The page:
NJ Supreme Court Hears Cellphone Privacy Case
By Phil Gregory, WBGO News
Ternton. October 22, 2012
The New Jersey Supreme Court is considering privacy issues in a case where police used cellphone information to track a burglary suspect without getting a search warrant.
Alison Perrone argued the case for the defendant, Thomas Earls. She says residents have a reasonable expectation that their cellphone data will remain private.
“People don’t expect when they go to bed at night with their cellphone by their side that the government can convert that device into a tracking device without their knowledge or their consent.”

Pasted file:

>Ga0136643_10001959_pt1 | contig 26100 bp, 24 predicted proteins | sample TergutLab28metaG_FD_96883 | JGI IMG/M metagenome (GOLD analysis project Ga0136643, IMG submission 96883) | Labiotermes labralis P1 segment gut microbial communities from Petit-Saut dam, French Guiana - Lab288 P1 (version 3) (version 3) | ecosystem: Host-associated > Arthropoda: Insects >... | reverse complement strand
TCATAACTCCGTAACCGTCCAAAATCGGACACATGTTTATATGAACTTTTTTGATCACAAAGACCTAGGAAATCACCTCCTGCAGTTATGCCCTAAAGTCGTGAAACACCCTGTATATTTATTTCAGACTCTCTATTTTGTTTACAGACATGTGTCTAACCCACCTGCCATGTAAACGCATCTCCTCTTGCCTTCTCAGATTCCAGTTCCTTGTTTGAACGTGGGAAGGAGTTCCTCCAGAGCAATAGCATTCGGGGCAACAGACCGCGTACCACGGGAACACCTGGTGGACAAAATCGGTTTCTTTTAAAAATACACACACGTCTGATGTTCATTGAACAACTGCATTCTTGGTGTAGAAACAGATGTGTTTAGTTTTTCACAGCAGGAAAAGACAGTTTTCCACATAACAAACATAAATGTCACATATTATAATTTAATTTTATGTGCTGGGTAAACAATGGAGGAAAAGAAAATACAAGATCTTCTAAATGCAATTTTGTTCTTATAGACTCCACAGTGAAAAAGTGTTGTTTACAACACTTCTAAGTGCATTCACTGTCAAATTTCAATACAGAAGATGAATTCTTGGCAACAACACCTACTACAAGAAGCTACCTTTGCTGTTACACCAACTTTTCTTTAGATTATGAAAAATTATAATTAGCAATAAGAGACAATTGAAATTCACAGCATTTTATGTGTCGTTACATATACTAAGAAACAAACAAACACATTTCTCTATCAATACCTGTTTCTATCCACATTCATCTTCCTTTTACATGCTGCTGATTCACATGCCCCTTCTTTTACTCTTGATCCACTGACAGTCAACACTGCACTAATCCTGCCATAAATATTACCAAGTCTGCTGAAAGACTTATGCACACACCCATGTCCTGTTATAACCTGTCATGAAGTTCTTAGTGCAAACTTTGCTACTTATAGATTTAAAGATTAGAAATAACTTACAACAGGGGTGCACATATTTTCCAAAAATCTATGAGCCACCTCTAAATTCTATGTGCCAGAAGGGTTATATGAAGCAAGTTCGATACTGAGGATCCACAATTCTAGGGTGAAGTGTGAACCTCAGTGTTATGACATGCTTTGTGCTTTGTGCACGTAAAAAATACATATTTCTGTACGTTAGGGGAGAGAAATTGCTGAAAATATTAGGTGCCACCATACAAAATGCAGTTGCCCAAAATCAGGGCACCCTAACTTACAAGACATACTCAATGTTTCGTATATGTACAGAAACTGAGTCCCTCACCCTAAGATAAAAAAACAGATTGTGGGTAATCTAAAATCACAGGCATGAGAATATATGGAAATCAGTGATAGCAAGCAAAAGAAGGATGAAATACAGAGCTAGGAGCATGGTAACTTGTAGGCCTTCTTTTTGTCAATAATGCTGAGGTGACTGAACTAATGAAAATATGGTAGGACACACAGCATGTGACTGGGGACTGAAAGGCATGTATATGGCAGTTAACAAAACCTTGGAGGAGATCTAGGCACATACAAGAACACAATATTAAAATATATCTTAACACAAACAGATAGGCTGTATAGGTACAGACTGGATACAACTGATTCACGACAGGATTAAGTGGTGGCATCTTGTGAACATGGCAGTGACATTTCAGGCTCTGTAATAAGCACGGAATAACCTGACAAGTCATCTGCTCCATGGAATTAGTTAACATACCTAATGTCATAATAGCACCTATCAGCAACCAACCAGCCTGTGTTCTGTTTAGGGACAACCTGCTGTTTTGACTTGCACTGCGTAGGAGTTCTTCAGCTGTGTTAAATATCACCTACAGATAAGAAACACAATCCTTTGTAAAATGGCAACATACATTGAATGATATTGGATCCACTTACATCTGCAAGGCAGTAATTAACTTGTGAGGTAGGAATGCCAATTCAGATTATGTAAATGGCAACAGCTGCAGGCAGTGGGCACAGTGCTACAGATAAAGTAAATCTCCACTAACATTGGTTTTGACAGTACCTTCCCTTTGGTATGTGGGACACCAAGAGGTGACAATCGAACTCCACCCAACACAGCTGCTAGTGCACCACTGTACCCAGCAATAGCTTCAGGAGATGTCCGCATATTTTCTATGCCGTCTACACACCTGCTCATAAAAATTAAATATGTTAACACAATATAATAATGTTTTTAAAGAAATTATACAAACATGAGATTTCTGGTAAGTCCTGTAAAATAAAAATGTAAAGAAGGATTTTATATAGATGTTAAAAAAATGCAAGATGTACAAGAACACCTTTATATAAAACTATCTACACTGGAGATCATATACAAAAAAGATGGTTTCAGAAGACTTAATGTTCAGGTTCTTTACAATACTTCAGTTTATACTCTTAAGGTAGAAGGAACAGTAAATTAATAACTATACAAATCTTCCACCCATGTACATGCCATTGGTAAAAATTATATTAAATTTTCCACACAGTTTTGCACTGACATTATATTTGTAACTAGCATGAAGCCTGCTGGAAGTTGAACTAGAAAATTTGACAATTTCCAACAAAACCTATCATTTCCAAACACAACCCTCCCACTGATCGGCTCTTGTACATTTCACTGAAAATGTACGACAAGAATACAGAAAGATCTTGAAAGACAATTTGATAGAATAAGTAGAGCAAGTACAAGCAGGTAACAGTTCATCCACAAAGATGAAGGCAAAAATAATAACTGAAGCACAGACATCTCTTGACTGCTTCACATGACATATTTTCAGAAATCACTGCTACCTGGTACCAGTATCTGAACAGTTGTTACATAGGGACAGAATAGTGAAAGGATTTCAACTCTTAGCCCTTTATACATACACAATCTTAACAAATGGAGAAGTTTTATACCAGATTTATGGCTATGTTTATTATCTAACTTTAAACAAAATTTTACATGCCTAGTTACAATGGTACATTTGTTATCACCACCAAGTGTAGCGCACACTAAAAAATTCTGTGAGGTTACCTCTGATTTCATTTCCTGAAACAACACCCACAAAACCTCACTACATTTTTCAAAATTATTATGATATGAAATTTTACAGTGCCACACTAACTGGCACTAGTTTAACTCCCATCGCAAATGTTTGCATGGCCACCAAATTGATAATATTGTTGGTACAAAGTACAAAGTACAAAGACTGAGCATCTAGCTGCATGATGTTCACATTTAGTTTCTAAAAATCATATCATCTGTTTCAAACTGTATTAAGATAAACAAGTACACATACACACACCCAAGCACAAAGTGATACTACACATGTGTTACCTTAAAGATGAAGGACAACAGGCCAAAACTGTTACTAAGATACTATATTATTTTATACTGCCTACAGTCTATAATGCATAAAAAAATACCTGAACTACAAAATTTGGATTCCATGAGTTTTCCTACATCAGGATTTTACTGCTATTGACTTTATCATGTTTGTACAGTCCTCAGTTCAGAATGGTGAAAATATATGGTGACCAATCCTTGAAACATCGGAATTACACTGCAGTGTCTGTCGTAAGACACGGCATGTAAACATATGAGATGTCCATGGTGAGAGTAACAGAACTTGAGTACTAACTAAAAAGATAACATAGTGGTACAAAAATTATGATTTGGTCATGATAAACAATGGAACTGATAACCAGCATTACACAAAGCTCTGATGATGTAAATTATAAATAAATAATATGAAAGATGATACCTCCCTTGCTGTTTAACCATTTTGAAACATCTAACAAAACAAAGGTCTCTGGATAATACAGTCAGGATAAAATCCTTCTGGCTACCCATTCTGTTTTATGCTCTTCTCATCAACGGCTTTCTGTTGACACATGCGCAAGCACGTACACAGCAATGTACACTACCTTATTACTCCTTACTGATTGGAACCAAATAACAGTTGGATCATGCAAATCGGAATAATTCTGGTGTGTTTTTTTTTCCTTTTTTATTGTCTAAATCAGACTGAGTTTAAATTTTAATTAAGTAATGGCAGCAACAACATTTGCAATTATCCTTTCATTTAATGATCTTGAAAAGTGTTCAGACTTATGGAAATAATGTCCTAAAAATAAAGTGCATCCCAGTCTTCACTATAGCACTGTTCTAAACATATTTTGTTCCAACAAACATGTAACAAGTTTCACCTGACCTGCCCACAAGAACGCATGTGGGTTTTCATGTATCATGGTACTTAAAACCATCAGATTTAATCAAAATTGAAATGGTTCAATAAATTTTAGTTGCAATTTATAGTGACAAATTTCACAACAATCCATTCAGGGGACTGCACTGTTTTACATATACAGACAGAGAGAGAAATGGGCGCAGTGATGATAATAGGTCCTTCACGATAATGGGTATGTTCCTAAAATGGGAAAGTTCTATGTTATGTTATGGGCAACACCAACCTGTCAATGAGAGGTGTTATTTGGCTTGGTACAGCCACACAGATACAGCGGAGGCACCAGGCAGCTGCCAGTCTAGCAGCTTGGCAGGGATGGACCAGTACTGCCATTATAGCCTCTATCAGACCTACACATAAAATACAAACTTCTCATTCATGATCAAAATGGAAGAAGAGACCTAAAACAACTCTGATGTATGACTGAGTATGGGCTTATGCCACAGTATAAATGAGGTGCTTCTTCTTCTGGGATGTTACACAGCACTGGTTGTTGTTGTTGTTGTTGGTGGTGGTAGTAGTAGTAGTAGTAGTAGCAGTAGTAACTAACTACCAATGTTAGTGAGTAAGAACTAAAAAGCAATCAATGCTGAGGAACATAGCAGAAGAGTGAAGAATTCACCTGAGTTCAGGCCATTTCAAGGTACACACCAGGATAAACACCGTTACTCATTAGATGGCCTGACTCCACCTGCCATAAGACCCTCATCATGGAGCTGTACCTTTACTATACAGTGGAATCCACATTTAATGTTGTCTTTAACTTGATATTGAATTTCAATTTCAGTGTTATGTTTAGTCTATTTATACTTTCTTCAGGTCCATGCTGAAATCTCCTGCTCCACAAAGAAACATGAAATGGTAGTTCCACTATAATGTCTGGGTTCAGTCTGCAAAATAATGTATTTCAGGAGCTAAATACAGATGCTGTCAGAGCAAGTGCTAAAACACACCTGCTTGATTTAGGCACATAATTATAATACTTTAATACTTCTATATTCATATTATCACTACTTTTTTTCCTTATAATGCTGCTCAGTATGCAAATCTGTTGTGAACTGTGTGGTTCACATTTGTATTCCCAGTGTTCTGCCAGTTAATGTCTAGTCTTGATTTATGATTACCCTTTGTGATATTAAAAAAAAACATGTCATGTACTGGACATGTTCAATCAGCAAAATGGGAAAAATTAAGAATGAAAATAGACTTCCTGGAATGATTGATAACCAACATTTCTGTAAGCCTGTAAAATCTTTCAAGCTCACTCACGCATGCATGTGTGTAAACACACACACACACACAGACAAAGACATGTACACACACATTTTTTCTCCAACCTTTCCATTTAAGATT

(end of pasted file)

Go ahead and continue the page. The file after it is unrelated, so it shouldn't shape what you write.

Grayson Barber is an attorney for the Electronic Privacy Information Center who joined the case on behalf of the defendant. She says there needs to be an appropriate standard for police to get access to cellphone info.
“We’re not supposed to have a government of unlimited power. The Constitution of the United States and the constitution of the state of New Jersey put parameters around the power of law enforcement to locate us at any moment and the time is now to speak to that.”
Deputy Attorney General Brian Uzdavinis says police obtained the cellphone data under an emergency exemption allowing the search because they were concerned about the safety of a girlfriend Earls had threatened. He says they didn’t violate Earls’ expectation of privacy because the cellphone information could only track his location within a mile.
“The defendant has no reasonable expectation in such generalized location information that would reveal nothing more than his general whereabouts.”
There’s no word on when the Justices will make a ruling in the case.